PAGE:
The sixth type of hospital that we think of as Kaiser Permanente. Here, we put Oakland, Calif.-based Kaiser Permanente in its own category. It is a regionally dominant system in certain parts, but more importantly it is vertically integrated with its own insurance plan. This has allowed Kaiser to do things in the cost savings areas and the efficiency area that many other systems have not been able to do. We have also found over the last decade that it is much harder for other systems to replicate what Kaiser has done, in terms of fully integrating insurance, than expected. 

The seventh category of hospital we think of as the safety-net hospital. The safety-net hospital can really be in any of the above categories. We largely think of safety-net hospitals as those that are serving a huge percentage of Medicare and Medicaid patients. The safety-net hospital is a very important part of the fabric of American healthcare and the delivery system, and at the same time they often struggle to ensure they have the finances to make the system go.

2. What has worked the last 10 years? The three types of categories that have really worked the past 10 years are as follows.

First, one prescription for success has been to be regionally dominant. Whether a Novant Health or an Atrium Health, both based in North Carolina, or a system like Advocate Aurora in Wisconsin or ProMedica in Ohio, being regionally strong has been a prescription for success. It allows one to stack resources, invest in talent, invest in systems and get better and better.

The second prescription for success the last decade and for a long time is being an elite health system. As much as the world changes, these elite systems — whether Stanford Medicine, Mayo Clinic, Cleveland Clinic or UCLA Health — continue to be sought out for care and continue to recruit great physicians, researchers and providers. This may also include being elite in certain areas like Rush University Medical Center in Chicago in orthopedics, MD Anderson in oncology or a number of other actors that are elite.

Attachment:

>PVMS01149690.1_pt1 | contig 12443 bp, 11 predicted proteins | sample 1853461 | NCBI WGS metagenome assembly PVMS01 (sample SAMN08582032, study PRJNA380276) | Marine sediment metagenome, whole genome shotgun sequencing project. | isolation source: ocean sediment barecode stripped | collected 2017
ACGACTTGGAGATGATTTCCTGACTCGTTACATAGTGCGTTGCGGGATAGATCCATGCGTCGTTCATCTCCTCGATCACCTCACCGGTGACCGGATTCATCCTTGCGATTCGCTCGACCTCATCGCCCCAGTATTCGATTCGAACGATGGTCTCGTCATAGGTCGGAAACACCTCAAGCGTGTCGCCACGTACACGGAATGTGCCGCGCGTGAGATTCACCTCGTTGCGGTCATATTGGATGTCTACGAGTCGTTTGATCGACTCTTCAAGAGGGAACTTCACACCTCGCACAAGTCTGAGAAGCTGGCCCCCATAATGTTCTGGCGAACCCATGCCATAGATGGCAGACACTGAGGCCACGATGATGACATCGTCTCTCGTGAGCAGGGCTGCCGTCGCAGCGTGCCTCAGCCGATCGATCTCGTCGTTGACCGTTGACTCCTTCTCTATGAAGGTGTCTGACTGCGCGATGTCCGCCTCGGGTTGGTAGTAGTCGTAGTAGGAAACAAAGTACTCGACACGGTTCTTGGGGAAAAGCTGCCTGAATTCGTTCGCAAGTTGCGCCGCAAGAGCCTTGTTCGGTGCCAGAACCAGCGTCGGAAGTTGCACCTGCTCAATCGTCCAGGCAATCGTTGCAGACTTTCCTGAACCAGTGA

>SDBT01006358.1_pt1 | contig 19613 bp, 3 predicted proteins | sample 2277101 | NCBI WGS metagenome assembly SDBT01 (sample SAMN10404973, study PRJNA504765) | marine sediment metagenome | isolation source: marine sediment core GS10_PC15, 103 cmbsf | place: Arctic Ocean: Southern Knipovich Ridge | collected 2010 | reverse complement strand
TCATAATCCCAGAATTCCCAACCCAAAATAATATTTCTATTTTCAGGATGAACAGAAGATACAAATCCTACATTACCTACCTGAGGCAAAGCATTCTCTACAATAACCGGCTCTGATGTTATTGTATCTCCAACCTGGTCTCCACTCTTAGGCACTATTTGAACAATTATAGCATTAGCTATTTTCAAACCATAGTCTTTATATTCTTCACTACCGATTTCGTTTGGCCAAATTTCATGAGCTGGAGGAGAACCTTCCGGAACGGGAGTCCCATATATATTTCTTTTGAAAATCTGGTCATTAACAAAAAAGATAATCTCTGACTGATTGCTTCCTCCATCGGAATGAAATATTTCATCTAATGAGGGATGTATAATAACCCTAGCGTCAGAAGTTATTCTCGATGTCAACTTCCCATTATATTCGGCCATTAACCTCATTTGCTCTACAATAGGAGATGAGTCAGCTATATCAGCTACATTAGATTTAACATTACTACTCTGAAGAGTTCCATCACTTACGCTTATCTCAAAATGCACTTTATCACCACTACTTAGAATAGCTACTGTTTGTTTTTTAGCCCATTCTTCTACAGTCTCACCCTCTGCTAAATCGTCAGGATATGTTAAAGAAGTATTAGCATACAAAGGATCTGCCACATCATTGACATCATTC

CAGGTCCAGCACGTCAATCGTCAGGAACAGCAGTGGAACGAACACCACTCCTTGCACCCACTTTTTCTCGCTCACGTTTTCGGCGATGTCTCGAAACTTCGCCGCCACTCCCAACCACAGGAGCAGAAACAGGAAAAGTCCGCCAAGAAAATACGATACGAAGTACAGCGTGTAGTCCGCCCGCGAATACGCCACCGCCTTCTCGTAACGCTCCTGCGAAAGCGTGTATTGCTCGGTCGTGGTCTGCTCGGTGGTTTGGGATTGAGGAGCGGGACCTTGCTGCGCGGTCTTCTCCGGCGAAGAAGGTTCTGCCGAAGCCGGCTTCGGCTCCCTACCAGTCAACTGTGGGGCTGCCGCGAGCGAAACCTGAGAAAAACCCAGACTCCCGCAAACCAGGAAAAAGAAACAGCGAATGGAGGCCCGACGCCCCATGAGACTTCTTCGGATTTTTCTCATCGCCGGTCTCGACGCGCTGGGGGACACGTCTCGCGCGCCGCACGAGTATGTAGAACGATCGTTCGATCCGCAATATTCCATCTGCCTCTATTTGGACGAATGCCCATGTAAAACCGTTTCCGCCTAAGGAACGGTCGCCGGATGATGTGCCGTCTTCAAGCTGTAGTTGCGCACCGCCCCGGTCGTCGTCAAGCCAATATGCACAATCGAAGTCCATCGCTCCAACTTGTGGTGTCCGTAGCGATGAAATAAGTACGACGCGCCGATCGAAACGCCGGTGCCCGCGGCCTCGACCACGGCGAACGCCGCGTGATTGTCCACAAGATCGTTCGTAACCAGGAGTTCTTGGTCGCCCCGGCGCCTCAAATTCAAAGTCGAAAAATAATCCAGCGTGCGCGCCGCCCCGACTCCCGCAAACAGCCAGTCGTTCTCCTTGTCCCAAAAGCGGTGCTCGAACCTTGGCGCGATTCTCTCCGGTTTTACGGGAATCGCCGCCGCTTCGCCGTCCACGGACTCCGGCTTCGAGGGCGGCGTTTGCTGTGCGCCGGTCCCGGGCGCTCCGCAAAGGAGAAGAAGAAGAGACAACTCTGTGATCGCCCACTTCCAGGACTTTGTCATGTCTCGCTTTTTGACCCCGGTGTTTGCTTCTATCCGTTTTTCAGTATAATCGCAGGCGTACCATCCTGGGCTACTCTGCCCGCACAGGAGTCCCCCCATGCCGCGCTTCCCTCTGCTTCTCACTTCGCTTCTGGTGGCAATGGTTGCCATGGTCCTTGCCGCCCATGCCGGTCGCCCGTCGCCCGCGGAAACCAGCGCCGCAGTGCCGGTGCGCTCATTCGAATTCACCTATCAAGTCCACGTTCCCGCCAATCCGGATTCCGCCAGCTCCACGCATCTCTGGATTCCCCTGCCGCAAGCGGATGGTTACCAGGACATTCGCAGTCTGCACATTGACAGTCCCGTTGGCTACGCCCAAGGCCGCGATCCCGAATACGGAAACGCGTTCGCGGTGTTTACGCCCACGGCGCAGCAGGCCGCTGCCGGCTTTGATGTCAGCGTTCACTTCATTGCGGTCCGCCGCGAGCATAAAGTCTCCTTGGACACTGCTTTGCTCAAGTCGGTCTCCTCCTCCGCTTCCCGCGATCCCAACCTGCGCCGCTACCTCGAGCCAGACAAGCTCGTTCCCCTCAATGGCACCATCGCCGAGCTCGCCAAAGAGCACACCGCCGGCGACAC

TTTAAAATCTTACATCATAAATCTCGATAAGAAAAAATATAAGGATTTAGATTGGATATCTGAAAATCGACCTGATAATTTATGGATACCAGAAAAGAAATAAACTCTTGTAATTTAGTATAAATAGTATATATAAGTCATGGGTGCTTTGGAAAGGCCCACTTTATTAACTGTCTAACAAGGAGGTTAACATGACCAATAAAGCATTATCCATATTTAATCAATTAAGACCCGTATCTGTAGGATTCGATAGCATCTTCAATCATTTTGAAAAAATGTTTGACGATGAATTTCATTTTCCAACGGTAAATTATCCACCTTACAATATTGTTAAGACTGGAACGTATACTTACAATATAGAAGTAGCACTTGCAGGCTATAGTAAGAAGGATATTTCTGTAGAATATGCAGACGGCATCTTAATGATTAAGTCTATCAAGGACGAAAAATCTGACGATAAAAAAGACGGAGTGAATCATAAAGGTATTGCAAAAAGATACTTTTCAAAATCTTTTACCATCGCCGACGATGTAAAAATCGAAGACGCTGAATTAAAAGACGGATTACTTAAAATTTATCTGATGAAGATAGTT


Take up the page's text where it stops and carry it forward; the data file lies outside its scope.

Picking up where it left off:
The third type of category that has worked is clearly the Kaiser Permanente category. This is a situation where Kaiser is almost its own vehicle, led famously by the late Bernard J. Tyson. Over the years, Kaiser grew into being a great integrated system and was able to do things on the value-based side and make major investments to address social determinants of health that really no one else was able to do. 

3. Access, quality and cost. There is constant discussion of access, quality and cost. As we look as things evolve, we see things as follows.

On the quality side, the American healthcare system seems to do a pretty good job of delivering pretty good care to a huge percentage of people. In essence, compared to other countries, the U.S. is providing care to more than 325 million people. While imperfect, it is pretty good. There are pockets of care in other countries that are certainly better and more advanced than it is here, but often in pockets versus an entire system. 

In terms of access, the American healthcare system seems to be challenged in numerous ways. As shortages evolve, particularly among specialties and subspecialties, it is harder and harder to find access to the right type of provider when one needs that provider. Access can also be a challenge in many different ways for poor communities in our country and, of course, there is no quality without access.